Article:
There is an adage, often mis-ascribed to Ginger Rogers herself but actually coined in a 1982 Frank and Ernest cartoon, that Ginger Rogers did everything that Fred Astaire did only backwards and in heels. We laugh at this, but I’ve often found it to be a depressingly accurate expectation of women. This is, in so many ways, a man’s world, and we are to navigate it dancing backward and in heels. We are to do things that men do, without missing a step, and not innovate too much or we’ll look as though we’re a silly woman doing them wrong; however, we are also criticized for doing them wrong if we do them too well, too much like a man would do, and commit the faux pas of being masculine. It’s not enough to dance; you have to dance backwards or you’re dancing like a man. And while we imitate all of men’s dance steps backwards, we’re still wrong in the eyes of the world if we don’t do so in heels– that is, prettily, with aesthetic grace and never mind that it’s inconvenient or painful to do it that way. High heels lengthen the leg and create a pretty sway in the back; they also hurt, and will break your ankle if you don’t watch your step. Conforming to a certain standard of beauty makes you sexually attractive and lovely in the eyes of the world, but it hurts. Doing what a man would do, moderately well, while not being masculine and meeting that standard of beauty, stands a good chance of making you rich and highly praised by all the right people. But it hurts. And it might mean that you never do what was yours to do, excellently, and become beautiful in the eyes of God. It might not come to that, but it may.

Saints and heroes are rarely praised by all the right people, and female saints least of all. The Trojan Horse looked like an unmanful surrender, or it wouldn’t have worked. David exposed himself to taunts and ridicule when he went to slay Goliath in the only way a shepherd boy could slay a giant. He would have failed if he’d tried to look good doing it. Queen Esther did look beautiful while she pleaded for her people, and that was important to her task– but what she did was a calculated act of provocation, not the act of a socially acceptable Persian wife at all. She was in her heels, dancing, but not backward. Saint Catherine cut her hair off and scalded her skin, to avoid being made into a trophy wife when she had the Lord’s work to do; she sucked the wounds of lepers and counseled priests. Her family tried to enslave her for it, and the Dominicans put her on trial for heresy. She danced, forward, not in heels, and it cost her a great deal of suffering. Harriet Tubman couldn’t afford heels. She was too injured to dance. She plodded, forward and backward across the border, against men, against literal armies, against all social convention, in order to save others from the agony she had suffered. Now she’s going to be on US currency alongside a revolutionary war general and the very president she criticized for not acting decisively enough to end slavery, the Commander and Chief of the Union army for which she led a raid that saved seven hundred fifty slaves. And her portrait is going to be every bit as unattractive as Lincoln’s. But her lack of prettiness is offensive to some in a way that Lincoln’s isn’t.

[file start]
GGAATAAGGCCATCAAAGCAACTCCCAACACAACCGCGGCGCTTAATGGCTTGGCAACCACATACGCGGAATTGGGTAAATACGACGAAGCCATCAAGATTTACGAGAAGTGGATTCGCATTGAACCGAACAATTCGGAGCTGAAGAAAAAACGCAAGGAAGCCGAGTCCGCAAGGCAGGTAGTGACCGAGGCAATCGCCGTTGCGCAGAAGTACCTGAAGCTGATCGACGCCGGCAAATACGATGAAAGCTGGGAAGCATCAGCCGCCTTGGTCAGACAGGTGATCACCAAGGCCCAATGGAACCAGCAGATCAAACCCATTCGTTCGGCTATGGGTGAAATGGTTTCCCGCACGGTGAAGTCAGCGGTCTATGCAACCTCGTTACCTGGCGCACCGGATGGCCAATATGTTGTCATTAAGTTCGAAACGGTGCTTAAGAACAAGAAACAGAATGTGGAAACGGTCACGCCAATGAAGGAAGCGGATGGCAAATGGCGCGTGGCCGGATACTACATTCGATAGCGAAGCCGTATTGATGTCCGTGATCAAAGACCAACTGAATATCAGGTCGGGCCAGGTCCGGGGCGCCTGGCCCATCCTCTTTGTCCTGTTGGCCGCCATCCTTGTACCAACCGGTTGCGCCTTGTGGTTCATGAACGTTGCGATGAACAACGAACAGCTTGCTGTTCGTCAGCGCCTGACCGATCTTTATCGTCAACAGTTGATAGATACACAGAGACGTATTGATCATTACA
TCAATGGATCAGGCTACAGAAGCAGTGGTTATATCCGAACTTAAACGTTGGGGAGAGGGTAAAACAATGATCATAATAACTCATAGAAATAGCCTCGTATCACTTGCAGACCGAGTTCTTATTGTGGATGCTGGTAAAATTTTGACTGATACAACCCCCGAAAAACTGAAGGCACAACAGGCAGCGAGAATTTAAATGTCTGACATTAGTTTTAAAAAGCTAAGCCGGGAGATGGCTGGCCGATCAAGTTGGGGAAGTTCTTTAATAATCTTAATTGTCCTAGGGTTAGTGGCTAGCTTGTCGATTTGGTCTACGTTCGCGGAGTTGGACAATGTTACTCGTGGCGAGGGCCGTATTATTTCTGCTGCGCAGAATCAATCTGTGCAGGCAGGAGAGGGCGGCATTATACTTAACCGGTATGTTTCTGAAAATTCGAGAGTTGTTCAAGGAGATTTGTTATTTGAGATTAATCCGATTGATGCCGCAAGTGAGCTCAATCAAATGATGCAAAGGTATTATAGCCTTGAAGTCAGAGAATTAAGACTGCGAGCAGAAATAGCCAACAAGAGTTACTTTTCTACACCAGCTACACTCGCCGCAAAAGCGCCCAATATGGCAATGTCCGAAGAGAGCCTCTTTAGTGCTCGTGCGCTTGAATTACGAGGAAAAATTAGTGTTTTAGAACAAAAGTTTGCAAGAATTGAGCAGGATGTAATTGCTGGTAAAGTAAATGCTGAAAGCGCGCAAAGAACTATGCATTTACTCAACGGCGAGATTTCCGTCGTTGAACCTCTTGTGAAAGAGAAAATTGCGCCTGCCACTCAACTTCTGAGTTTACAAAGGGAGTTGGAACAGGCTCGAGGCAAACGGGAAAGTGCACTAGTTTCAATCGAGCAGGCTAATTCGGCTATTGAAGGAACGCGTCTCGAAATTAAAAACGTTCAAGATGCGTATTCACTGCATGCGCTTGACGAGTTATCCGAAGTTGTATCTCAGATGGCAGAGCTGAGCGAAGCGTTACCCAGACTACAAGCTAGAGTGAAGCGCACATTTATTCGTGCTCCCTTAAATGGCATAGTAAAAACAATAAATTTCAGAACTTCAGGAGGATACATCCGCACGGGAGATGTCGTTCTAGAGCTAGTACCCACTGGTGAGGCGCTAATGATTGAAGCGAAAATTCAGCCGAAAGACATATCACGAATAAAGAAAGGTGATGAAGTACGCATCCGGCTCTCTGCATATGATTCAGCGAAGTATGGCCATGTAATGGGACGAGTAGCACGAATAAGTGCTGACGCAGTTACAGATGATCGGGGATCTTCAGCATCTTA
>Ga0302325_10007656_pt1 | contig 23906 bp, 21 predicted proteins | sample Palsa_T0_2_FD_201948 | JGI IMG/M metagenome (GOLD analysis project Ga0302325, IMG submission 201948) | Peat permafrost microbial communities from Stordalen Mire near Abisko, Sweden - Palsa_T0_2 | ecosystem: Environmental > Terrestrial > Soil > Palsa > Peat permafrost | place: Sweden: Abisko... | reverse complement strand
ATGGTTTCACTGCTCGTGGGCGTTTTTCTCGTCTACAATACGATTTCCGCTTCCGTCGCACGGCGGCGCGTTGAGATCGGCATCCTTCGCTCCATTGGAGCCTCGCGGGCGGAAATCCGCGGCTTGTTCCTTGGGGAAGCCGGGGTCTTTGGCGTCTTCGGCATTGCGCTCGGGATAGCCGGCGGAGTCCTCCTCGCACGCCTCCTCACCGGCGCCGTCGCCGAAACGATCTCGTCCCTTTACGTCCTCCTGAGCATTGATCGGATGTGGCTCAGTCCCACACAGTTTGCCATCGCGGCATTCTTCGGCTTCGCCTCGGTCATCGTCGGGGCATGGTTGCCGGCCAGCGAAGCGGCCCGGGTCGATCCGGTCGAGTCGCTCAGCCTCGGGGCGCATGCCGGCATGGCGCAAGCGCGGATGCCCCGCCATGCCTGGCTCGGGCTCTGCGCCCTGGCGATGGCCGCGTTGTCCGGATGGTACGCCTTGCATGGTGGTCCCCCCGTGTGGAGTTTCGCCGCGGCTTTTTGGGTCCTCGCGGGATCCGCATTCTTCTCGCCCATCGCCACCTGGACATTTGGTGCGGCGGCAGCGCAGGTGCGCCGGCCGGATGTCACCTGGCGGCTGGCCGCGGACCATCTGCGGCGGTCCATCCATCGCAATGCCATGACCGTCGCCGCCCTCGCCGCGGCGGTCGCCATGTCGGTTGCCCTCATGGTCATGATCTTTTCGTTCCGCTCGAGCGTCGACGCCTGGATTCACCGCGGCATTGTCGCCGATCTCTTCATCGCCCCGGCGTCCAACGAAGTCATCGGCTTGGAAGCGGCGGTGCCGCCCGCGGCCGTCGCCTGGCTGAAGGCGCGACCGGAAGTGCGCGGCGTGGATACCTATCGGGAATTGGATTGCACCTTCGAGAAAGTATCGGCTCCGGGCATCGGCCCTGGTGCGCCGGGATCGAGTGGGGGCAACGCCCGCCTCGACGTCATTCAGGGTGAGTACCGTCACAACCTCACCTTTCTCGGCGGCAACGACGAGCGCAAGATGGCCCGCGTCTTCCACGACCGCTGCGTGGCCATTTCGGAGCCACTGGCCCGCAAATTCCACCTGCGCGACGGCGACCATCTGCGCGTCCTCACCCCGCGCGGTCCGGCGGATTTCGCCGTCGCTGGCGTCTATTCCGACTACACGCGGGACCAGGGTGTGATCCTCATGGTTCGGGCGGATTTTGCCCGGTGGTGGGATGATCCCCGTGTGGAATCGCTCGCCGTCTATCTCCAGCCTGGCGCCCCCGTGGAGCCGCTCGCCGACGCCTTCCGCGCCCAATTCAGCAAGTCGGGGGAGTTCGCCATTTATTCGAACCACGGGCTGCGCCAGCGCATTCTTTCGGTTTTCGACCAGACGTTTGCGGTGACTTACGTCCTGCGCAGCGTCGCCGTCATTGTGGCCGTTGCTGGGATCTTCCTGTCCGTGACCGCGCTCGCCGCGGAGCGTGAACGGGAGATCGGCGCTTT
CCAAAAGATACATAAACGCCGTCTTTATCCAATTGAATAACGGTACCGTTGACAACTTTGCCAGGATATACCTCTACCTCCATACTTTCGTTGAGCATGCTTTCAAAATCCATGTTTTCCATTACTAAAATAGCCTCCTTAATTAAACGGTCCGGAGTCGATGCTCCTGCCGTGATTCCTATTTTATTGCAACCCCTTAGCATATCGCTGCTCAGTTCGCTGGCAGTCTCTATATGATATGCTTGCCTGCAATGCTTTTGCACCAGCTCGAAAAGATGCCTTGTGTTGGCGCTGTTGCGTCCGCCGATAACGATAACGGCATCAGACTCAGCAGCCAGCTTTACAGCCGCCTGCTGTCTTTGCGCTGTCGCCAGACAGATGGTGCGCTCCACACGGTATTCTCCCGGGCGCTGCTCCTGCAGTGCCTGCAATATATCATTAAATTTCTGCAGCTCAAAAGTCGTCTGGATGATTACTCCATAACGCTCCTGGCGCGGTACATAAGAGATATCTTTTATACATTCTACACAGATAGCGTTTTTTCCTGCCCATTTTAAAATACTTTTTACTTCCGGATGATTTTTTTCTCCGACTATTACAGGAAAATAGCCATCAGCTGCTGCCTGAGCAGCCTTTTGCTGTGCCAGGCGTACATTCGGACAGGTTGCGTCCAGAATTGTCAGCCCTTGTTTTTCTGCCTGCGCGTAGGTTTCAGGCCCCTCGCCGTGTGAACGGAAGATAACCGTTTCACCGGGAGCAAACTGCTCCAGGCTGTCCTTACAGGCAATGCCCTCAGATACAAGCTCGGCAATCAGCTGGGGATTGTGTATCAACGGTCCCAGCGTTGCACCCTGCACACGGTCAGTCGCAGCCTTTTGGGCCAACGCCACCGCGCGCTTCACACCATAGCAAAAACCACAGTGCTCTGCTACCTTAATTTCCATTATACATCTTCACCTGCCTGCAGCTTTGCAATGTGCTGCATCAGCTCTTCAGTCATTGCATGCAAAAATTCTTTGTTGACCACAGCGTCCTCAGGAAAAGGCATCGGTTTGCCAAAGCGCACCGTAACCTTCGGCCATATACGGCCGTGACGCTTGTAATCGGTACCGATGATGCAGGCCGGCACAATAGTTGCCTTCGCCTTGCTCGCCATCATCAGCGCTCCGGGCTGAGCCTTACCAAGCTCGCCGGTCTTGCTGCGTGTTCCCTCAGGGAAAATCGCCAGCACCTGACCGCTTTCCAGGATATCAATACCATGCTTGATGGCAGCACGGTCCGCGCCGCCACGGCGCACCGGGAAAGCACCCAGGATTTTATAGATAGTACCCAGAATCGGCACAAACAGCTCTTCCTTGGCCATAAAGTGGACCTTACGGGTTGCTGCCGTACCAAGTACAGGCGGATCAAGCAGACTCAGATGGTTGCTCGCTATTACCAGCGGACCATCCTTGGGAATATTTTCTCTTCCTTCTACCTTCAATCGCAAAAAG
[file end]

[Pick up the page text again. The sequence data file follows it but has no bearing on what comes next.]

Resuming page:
Those who have been reading my blog know that I’m deeply in love with aesthetics. Beauty– aesthetic beauty, just that pure surface loveliness that’s pleasing to behold, leaving aside the beauty of the heart for a moment– physical beauty inspires us. The physical beauty of an elegant and modelly-looking woman is a good thing. Women who like to wear heels, and can dance backward in them without tripping, are not doing anything wrong. As far as it goes it’s a kind of virtue, an excellence. Women who do whatever is theirs to do and manage to do it while looking pleasant are doing a nice thing. But all good created things are only good insofar as they participate in God, and placing any good thing before the will of God is sin. If dancing backwards and in heels is your vocation, you should do it and we should all praise you. But often, God calls us to take off our heels and tread on holy soil until our feet are calloused and unattractive. Harriet Tubman was a devout Christian; she was illiterate, but she but learned about the Bible from her mother’s stories. She believed that God was calling her to do what she did, and she did it with unimaginable courage. If a man did just that, his picture might end up on the money and most people would be pleased. If a woman does it, society demands that she also smile and look pretty. But Harriet Tubman did not care much for social convention in her own life, and continued on doing the will of God. I pray that we all will do the same.

 

(Image courtesy of totallyfreeimages.com)